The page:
The physics here comes in if we swap the two bosons. Physically, this means swapping both their position and spin, and obtaining the same state. Mathematically, we swap with the $P_{12}$ operator as $$ P_{12}|0, A, 1, B \rangle = |1, B, 0, A \rangle = |1\rangle |B \rangle|0\rangle |A \rangle + |0\rangle |A \rangle|1\rangle |B \rangle. $$ It should be clear from the last expression above that $|0, A, 1, B \rangle = |1, B, 0, A \rangle$, which is our required symmetry condition for bosons.

In the same way, the second term in $|\psi_b\rangle$ is $$ |1, A, 0, B\rangle = |1\rangle |A \rangle |0\rangle |B \rangle + |0\rangle |B \rangle |1\rangle |A \rangle, $$ which is also symmetric.

So, in the Bell state is $|\psi_{b} \rangle = |0, A, 1, B \rangle - |1, A, 0, B\rangle$ each individual term is symmetric, so the superposition of the two terms is also symmetric, making this is valid state for bosons.

A different way

A different way of seeing why the anti-symmetric Bell state actually symmetric for bosons is to substitute the individual terms as follows, $$ |\psi_b \rangle = |0\rangle |A \rangle |1\rangle |B \rangle + |1\rangle |B \rangle |0\rangle |A \rangle - |1\rangle |A \rangle |0\rangle |B \rangle - |0\rangle |B \rangle |1\rangle |A \rangle. $$ If we reoder the Hilbert spaces as $H^{\text{spin 1}} \otimes H^{\text{spin 2}} \otimes H^{\text{position 1}} \otimes H^{\text{position 2}}$, this becomes $$ |\psi_b \rangle = (|0\rangle |1\rangle - |1\rangle |0\rangle ) (|A\rangle |B\rangle - |B\rangle |A\rangle) $$ In simple words, we have the tensor product of two anti-symmetric states, one for the spin part of the bosons and one for their position. Bosonic states are symmetric, when we exchange all degrees of freedom. Doing such a swap means that each component state will pick up a minus sign, but overall $|\psi_b \rangle$ will retain a positive sign.

So, really, when we write something like $|0\rangle |1\rangle - |1\rangle |0\rangle$, we are considering the spin part of the Bosonic state, and ignoring the space part. Linearity ensures that our calculations continue to work.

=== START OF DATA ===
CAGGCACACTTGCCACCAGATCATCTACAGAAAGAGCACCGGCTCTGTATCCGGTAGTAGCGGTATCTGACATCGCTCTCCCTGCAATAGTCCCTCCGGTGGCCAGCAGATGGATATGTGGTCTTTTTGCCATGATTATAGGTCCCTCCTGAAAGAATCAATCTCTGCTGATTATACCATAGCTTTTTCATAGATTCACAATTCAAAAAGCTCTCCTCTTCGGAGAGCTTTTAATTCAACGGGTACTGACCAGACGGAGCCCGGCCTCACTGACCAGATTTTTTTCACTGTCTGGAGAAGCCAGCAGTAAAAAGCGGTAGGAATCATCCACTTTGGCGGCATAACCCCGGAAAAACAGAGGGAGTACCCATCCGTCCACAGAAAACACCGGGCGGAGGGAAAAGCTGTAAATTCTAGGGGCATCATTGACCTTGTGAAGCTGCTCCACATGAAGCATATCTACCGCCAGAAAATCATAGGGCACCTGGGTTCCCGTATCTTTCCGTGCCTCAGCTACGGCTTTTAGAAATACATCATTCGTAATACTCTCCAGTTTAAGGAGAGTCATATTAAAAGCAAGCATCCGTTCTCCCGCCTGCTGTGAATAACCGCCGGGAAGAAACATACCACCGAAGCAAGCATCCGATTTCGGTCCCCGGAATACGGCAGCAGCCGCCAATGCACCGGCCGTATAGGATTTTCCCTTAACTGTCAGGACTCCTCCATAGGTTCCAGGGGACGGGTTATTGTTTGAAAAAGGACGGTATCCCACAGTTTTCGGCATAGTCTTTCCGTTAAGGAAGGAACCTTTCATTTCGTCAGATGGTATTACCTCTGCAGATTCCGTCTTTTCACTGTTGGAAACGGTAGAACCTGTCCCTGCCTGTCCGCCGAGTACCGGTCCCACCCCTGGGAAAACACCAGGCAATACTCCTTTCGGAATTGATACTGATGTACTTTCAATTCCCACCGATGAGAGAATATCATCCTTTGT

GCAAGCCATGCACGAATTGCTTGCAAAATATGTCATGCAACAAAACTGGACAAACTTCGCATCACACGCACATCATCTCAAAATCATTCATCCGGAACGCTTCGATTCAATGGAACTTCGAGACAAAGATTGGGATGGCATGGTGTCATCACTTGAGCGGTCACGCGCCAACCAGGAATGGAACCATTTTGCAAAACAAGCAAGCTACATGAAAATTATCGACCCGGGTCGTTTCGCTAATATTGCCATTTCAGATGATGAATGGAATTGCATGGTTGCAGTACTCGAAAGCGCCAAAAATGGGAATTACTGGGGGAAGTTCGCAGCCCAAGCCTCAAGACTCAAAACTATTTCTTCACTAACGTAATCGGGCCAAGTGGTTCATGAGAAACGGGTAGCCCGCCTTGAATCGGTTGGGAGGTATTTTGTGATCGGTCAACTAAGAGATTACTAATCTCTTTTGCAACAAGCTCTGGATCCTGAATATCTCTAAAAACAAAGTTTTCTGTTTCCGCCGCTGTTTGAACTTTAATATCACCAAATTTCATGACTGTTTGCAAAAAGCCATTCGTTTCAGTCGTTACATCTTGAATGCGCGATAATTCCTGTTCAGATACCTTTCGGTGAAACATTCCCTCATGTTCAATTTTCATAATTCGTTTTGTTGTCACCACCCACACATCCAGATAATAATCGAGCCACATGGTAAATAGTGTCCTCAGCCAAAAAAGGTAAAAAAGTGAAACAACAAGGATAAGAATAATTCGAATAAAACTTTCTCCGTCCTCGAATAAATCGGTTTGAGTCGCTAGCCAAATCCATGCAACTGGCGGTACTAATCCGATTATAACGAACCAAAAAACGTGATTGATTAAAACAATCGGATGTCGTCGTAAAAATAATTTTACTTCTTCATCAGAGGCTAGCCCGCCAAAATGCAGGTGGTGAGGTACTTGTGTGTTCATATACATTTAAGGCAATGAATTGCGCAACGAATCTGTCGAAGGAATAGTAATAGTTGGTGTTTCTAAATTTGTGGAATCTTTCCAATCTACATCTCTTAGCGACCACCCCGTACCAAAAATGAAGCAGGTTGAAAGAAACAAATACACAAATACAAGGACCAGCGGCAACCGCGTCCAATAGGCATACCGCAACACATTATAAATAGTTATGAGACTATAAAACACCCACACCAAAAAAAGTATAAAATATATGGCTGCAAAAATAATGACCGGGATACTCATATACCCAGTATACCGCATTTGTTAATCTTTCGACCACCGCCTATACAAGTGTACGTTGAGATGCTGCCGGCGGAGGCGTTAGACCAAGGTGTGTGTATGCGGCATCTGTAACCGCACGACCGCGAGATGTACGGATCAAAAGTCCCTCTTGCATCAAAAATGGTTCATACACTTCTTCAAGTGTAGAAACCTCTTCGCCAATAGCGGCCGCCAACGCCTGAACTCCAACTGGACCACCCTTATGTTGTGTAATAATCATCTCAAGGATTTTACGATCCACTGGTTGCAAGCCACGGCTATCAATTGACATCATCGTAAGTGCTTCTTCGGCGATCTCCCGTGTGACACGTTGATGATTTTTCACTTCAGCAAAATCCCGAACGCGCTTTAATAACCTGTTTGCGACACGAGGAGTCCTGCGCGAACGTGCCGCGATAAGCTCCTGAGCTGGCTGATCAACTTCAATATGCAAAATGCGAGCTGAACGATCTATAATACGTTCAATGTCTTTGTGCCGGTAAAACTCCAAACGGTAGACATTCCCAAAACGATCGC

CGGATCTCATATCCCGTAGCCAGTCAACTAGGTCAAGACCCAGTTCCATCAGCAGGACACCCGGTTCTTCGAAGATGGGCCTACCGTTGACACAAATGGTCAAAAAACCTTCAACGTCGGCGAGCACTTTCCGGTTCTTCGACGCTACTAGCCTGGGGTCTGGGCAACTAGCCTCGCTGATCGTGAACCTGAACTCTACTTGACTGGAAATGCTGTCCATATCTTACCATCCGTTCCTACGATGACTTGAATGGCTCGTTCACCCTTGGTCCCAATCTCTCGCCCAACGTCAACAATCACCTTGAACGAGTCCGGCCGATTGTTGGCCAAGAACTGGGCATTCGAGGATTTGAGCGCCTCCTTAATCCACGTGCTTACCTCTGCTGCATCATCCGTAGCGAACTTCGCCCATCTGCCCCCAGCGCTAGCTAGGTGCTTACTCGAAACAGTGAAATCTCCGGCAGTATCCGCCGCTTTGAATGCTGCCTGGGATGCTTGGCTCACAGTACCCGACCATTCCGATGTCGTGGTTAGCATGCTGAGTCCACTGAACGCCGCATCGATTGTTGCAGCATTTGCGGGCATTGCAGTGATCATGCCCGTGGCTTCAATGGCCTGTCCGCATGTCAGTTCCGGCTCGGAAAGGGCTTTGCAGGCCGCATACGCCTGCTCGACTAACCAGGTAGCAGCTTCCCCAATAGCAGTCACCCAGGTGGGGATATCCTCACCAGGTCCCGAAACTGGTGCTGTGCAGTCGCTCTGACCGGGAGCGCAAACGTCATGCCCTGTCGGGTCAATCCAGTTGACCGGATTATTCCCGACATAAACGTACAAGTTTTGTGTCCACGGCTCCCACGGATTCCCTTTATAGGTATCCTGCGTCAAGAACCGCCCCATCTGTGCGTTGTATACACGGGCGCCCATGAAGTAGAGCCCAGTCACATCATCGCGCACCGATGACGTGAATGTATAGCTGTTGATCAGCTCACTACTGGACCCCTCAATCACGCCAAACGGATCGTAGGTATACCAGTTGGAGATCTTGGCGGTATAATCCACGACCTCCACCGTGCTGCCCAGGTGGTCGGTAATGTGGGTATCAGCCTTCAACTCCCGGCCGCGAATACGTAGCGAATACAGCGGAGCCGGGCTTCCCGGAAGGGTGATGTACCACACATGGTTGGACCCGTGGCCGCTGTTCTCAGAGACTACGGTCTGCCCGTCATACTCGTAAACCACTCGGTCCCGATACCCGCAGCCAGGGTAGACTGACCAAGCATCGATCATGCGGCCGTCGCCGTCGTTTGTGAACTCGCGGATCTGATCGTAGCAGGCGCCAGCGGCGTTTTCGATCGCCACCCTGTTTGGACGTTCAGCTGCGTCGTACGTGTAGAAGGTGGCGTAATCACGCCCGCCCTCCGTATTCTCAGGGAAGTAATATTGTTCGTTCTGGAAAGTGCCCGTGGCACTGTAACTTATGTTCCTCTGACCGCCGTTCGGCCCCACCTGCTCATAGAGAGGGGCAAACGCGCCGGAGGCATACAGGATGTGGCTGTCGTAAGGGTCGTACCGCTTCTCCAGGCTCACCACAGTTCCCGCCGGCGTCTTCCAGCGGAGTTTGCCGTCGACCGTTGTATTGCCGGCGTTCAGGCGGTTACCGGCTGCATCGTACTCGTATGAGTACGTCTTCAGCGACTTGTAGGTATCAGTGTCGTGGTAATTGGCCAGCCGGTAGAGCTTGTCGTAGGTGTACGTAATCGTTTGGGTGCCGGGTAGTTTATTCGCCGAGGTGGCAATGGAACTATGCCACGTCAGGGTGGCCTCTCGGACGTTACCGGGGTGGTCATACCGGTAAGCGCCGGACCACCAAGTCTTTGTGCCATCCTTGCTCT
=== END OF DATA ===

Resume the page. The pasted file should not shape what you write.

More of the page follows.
Finally, let's connect this whole picture back to experimental situation. In photonic Bell state experiments, typically (but not always) we create polarization-entangled states. i.e. $$ |\psi_{b} \rangle = |H, P_1, V, P_2 \rangle - |V, P_1, H, P_1\rangle, $$ where $H,V$ are the polarization states. And $P_1, P_2$ are paths along which the photons can move.


You're exactly right that indistinguishable bosons are represented by symmetric states. However, when we think about a photons in QIS, we often think about them interacting with beamsplitters. When a single photon interacts with a 50-50 beamsplitter, it ends up in an equal superposition (that differ by an $i$ phase, but that's more than I want to discuss) of being transmitted vs reflected. In other words, that photon is now in a superposition of traveling down both paths, but by putting a detector along both paths, we can measure that photon and determine which path it went down. In other words, that spatial separation means we need not constrain ourselves to symmetric states. However, it's worth mentioning that when we bring the two paths back together like in a Mach-Zehnder interferometer, it's the identicality of the photons at the second beamsplitter (since they're now colocated again) that causes them to interfere.